As the height of Hurricane Irma, all Langley’s Kurt Seelig could do was lie flat on the ground with a mattress covering him and hope the wind wouldn’t suck him out into the abyss, as it had the top floor of his building on the island of Saint Martin.
“He was at the bottom of a multiple-storey apartment made of cement and metal. The house fell on them and what was left of the rubble was sucked out,” said Kurt’s mother, Donna, from her Langley home.
She said her son is alive thanks to the quick thinking of a woman named Lydia.
“Lydia literally saved my son’s life. He was determined the bathroom was the safest place to be, in the bathtub, but Lydia knew better. She literally had to grab him by the hair and she threw herself on top of him and a mattress on top of them before the bathroom collapsed,” Kurt’s mom told the Times.
“He would have died right there,” said Donna.
She had been living a parent’s nightmare since the category 5 hurricane, with winds reaching nearly 300 km/h, hit Saint Martin where her son was staying. The death toll is still unknown but the path of destruction Irma left on the small Caribbean island is enormous.
On Sunday evening, Sept. 17, Donna got to hug her son again when he arrived at the Vancouver Airport. It was a reunion filled with tears and joy, as Donna was eager to take Kurt home, along with Lydia and her daughter Madison.
After the storm had passed, Kurt, 18, Lydia and her daughter Madison, 18, spent the next two days dazed and sleeping on wet mattresses in what remained of the apartment building. But with no food or water, they knew they had to move on.
All their supplies had been sucked away by the wind and Hurricane Jose was thought to be bearing down on them.
They left the building and stayed for a time at a friend’s house. When Jose didn’t materialize, the friend told them they had to leave.
“My son said they had to walk over dead bodies to get to the airport. They stood on the tarmac in the hot sun for eight hours,” Donna said.
A French military plane arrived to take them to Guadeloupe.
She said in that time, Canada’s government was nowhere to be found, offering no help and no planes to rescue the Canadians from the devastated island.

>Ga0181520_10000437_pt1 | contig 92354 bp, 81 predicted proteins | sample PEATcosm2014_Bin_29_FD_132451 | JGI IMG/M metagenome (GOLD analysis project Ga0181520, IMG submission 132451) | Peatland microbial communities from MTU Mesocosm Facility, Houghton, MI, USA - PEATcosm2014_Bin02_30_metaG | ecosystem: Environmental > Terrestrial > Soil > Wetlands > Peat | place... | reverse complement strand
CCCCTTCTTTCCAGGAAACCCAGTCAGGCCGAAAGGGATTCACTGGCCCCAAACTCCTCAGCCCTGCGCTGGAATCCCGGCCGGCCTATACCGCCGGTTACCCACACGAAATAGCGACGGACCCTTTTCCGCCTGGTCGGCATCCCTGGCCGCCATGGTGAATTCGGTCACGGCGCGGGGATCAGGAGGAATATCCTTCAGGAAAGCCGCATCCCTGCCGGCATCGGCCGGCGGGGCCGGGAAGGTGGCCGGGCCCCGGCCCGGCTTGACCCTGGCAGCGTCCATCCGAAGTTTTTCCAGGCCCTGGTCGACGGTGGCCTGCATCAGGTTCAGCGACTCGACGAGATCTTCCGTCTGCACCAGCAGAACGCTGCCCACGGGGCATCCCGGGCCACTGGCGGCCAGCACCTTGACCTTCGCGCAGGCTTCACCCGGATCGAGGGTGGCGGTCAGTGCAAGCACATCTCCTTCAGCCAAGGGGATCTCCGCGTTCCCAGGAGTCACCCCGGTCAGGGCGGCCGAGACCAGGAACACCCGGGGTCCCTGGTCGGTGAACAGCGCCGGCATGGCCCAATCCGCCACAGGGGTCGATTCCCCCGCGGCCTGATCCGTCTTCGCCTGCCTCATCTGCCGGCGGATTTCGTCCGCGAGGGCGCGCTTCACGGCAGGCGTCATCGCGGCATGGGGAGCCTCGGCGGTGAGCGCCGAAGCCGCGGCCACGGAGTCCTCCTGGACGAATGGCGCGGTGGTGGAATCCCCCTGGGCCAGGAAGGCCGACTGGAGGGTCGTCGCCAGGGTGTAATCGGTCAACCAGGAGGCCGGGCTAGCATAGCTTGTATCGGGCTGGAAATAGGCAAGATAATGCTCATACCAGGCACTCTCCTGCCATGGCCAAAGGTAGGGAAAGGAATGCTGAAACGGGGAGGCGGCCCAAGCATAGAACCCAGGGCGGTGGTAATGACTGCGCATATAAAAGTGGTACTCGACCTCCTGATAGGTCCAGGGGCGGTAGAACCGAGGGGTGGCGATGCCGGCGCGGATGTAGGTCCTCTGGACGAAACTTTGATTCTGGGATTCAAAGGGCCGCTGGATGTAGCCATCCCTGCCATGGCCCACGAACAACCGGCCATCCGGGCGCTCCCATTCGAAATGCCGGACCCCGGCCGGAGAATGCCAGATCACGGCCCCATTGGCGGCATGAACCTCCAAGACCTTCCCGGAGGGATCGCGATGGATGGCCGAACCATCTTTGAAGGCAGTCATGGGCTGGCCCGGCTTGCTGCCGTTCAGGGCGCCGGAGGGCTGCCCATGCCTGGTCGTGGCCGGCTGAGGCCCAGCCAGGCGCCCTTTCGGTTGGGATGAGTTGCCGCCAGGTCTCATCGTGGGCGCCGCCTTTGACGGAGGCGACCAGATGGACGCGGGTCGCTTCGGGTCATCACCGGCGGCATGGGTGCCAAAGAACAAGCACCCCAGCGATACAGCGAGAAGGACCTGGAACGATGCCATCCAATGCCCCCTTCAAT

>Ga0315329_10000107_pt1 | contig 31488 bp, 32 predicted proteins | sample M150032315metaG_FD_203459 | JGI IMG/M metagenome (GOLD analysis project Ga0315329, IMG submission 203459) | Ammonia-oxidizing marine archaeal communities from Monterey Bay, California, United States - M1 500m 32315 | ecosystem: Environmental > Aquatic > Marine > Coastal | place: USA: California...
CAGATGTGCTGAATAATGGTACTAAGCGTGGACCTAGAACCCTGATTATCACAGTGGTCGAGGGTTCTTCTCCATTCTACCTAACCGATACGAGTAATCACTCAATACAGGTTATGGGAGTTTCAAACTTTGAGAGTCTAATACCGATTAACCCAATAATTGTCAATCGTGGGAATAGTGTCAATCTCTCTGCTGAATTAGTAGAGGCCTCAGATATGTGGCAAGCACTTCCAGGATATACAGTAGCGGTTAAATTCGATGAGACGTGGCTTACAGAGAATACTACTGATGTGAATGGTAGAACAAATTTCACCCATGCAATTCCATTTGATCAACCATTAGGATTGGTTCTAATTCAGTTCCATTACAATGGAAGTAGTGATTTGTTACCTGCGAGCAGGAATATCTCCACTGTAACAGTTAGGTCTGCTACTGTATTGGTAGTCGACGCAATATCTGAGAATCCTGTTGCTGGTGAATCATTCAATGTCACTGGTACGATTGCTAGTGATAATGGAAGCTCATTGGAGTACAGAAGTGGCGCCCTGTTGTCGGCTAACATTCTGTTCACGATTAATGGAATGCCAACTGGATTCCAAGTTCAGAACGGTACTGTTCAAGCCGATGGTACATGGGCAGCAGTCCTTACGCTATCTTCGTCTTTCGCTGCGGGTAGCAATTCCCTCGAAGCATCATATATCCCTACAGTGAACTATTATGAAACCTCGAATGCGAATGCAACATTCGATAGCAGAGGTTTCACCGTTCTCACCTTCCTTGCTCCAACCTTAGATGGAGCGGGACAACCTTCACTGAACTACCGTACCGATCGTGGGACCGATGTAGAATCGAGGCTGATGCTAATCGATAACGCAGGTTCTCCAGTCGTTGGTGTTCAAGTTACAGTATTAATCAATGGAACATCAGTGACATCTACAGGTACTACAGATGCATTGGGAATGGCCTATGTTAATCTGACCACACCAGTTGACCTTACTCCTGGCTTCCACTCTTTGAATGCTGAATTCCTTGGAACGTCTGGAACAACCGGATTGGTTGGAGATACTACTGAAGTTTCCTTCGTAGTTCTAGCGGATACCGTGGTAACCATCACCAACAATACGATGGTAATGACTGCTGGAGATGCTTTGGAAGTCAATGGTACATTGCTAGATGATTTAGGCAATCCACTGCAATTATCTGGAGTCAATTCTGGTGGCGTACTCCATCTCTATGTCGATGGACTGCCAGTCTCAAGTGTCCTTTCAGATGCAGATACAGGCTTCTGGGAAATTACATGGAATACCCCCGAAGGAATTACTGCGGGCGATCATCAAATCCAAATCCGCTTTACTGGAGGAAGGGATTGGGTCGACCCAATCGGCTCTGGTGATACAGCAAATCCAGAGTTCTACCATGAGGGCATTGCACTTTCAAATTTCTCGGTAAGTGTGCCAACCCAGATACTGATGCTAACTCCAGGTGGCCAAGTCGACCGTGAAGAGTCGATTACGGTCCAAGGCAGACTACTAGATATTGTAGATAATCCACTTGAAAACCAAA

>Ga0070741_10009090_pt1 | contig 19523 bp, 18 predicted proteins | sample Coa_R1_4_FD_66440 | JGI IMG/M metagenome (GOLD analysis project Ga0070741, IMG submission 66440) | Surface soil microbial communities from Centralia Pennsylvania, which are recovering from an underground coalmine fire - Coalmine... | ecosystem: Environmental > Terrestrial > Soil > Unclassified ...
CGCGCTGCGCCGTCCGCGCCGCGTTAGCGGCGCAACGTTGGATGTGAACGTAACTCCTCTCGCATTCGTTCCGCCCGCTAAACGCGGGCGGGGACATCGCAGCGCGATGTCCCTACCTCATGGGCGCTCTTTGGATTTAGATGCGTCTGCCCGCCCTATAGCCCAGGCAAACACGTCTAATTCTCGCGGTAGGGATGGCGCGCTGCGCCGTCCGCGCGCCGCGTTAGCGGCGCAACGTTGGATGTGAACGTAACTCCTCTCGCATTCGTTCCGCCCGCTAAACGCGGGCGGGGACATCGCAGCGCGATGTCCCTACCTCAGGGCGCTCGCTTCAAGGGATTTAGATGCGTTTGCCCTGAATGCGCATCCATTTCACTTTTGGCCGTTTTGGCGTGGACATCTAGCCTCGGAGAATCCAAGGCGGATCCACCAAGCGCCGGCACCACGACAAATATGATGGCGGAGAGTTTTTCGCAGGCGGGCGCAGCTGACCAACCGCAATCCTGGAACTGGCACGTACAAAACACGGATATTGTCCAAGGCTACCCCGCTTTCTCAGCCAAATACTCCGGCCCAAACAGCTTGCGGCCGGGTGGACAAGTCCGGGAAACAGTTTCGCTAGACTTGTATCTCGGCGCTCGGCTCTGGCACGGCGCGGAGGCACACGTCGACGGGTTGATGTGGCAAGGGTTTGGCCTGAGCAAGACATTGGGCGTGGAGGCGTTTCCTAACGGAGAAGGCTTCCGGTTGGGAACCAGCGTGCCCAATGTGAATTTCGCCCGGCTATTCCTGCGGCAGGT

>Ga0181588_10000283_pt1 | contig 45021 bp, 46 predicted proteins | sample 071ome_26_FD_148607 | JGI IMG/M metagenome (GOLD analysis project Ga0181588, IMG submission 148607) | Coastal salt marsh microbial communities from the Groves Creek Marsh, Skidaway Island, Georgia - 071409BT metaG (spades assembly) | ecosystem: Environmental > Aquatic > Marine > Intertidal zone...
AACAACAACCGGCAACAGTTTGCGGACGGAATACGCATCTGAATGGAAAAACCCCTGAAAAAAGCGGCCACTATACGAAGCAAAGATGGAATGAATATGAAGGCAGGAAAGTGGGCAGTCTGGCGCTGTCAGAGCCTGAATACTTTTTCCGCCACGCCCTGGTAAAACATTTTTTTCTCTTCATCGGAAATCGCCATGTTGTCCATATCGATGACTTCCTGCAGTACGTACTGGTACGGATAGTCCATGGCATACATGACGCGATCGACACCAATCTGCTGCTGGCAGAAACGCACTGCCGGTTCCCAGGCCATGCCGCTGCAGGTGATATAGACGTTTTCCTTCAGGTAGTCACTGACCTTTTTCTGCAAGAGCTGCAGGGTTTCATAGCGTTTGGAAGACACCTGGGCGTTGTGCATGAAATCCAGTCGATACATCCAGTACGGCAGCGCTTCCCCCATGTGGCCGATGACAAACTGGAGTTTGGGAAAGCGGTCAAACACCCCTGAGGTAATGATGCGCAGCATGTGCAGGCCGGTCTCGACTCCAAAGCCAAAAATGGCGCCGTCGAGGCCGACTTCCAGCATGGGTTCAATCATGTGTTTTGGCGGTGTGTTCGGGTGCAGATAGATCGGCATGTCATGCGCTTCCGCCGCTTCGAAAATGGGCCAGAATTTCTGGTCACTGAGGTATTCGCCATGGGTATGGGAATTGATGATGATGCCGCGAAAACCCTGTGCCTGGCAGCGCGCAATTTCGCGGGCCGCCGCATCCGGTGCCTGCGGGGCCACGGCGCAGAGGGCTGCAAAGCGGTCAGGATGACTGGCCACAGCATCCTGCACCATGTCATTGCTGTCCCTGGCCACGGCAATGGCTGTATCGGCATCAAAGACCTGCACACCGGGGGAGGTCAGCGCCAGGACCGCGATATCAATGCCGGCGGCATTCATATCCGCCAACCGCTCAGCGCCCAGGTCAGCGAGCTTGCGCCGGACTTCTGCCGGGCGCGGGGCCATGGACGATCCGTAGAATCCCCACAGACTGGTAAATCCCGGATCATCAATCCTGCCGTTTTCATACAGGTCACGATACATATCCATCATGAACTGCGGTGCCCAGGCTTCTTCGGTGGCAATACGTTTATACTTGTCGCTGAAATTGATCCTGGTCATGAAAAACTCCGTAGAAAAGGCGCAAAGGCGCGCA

“I would get emails from the Canadian government for my family member to meet at the rescue spot or meet at the airport but I have no way of getting in touch with my son to let him know. They had no one on the ground to help them. I can tell you that Kurt said the (other) Canadians felt very abandoned,” said Donna.
“It was the French government that helped them, not the Canadian. I’ve been to my MLA, my MP and I can tell you there was no help offered. The U.S. French, the British, even Venezuela was helping their people. Where was Canada?”
Canada did send a plane to the Dutch side of the island, Donna said.
“I can tell you that they wouldn’t have been able to get to that side of the island to get rescued,” she said.
Kurt, a DW Poppy Secondary grad, had gone to visit his friend Maddie Antoni, who moved from Langley to Saint Martin with her mom four years ago for a quieter, better life, said Donna.
“He and some friends had gone to visit them in spring and he had such a great time, he went there again in July. He was due back two days after Irma hit.”
The hurricane has left the mother and daughter with nothing but the clothes they are wearing, Donna said. They have absolutely nothing to return to.
“Lydia saved my son’s life, so that makes them family.”
Donna was busy getting her son’s room ready for their arrival. She will have them stay for as long as it takes for them to get back on their feet.
“But they really could use our help, our community’s help,” she said.
A friend of Maddie and Lydia has started a GoFundMe page to help the pair when they arrive in Langley.
The only flights between Guadeloupe and Canada are through Air Canada, said Donna, who paid $4,000 to get the trio on a flight on Sunday.
“It’s worth every penny to get my son home,” she said last week.
“Thank goodness I booked when I did, because that was the last seats left for that week.
For Kurt’s part, he is so glad to be home, to take a hot shower and see his cat again.
Donna worries about all the trauma the three have endured and seen.
She worries about what lasting effects it will have on them.
“Kurt did want to emphasize one thing, is that there is hope for Canadians to get out of St. Martin,” said Donna.